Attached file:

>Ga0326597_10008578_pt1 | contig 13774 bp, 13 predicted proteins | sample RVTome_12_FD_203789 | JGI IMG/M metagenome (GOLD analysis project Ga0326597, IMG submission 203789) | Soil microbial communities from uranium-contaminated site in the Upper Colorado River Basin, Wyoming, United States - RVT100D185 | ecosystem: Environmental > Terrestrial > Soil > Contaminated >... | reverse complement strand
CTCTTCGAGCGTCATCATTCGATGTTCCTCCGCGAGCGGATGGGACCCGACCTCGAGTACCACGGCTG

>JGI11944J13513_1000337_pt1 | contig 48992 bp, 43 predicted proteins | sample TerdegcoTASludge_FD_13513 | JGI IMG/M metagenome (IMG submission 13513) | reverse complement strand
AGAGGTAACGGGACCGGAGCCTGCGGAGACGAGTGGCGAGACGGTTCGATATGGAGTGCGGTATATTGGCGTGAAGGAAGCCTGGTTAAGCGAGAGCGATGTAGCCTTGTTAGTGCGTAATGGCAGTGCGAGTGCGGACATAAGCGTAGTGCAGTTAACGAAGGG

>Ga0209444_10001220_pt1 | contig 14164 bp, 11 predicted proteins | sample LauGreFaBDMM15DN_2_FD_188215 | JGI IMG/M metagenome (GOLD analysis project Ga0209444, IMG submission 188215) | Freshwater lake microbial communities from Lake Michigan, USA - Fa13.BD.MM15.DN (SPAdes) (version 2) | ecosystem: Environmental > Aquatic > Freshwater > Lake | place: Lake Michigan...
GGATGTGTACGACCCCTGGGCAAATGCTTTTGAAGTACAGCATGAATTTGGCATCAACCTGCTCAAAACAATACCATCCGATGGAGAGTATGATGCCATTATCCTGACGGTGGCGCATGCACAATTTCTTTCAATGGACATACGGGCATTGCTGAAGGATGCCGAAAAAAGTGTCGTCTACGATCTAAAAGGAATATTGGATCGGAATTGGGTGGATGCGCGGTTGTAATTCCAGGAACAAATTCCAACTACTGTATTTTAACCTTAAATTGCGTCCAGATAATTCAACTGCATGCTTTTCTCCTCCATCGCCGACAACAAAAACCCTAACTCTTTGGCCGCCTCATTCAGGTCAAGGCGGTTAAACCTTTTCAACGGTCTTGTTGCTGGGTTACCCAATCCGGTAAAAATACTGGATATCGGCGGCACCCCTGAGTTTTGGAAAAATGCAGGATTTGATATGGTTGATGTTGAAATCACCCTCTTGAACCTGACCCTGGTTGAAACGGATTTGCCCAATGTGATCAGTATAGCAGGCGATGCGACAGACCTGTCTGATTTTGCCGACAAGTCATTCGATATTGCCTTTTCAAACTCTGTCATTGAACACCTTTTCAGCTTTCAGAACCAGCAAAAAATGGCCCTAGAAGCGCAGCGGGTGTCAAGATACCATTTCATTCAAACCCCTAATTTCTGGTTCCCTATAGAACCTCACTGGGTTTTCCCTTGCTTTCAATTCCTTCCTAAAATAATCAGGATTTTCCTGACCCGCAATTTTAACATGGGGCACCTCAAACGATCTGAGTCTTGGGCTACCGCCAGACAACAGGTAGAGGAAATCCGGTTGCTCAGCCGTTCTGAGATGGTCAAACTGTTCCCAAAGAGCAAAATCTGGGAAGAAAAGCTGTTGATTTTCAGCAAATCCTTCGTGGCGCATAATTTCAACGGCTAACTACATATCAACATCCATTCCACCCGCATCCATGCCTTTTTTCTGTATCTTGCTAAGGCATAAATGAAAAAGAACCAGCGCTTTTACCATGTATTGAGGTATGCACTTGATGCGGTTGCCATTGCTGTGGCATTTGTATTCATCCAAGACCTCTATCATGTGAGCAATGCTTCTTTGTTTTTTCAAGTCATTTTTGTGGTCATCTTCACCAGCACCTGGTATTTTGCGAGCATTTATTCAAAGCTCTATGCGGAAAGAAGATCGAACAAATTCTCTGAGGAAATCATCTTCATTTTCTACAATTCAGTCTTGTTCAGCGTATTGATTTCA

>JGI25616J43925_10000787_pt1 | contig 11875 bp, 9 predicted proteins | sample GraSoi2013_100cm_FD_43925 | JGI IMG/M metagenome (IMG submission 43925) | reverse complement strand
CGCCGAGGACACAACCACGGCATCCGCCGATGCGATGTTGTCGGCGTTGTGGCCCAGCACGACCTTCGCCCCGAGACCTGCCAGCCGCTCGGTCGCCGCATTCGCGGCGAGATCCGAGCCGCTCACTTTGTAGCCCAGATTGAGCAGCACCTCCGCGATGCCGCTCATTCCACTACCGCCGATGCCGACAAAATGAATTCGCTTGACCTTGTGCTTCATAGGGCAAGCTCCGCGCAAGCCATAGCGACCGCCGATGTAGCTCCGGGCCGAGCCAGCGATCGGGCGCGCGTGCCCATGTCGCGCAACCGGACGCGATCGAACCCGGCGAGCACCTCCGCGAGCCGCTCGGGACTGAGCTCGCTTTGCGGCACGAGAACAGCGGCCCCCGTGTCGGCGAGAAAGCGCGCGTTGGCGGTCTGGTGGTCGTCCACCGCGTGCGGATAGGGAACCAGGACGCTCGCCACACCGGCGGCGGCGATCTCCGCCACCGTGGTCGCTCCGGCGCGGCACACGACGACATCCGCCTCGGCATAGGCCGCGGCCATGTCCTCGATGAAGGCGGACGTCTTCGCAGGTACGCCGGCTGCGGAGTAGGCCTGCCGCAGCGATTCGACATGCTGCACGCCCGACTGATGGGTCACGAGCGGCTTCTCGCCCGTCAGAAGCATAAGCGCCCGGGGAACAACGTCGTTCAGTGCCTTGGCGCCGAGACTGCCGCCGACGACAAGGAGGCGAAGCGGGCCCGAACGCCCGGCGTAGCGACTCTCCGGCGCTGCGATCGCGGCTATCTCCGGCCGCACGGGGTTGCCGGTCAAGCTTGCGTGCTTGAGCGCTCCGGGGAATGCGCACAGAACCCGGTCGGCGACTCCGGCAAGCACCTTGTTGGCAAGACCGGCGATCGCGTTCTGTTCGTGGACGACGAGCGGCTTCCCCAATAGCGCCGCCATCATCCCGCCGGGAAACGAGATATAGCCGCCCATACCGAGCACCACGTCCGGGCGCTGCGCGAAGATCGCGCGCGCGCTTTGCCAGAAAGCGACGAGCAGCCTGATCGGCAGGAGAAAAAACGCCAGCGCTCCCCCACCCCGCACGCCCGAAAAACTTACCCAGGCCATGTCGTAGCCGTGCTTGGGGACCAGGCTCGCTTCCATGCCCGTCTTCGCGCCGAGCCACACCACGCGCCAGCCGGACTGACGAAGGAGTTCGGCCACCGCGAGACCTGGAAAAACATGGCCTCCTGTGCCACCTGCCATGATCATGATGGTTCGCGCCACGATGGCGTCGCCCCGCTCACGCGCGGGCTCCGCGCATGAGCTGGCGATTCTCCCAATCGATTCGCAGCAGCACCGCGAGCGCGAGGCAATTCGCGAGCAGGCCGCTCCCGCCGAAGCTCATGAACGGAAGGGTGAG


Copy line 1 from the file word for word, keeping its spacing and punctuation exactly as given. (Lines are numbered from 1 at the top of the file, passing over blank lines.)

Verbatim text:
>Ga0326597_10008578_pt1 | contig 13774 bp, 13 predicted proteins | sample RVTome_12_FD_203789 | JGI IMG/M metagenome (GOLD analysis project Ga0326597, IMG submission 203789) | Soil microbial communities from uranium-contaminated site in the Upper Colorado River Basin, Wyoming, United States - RVT100D185 | ecosystem: Environmental > Terrestrial > Soil > Contaminated >... | reverse complement strand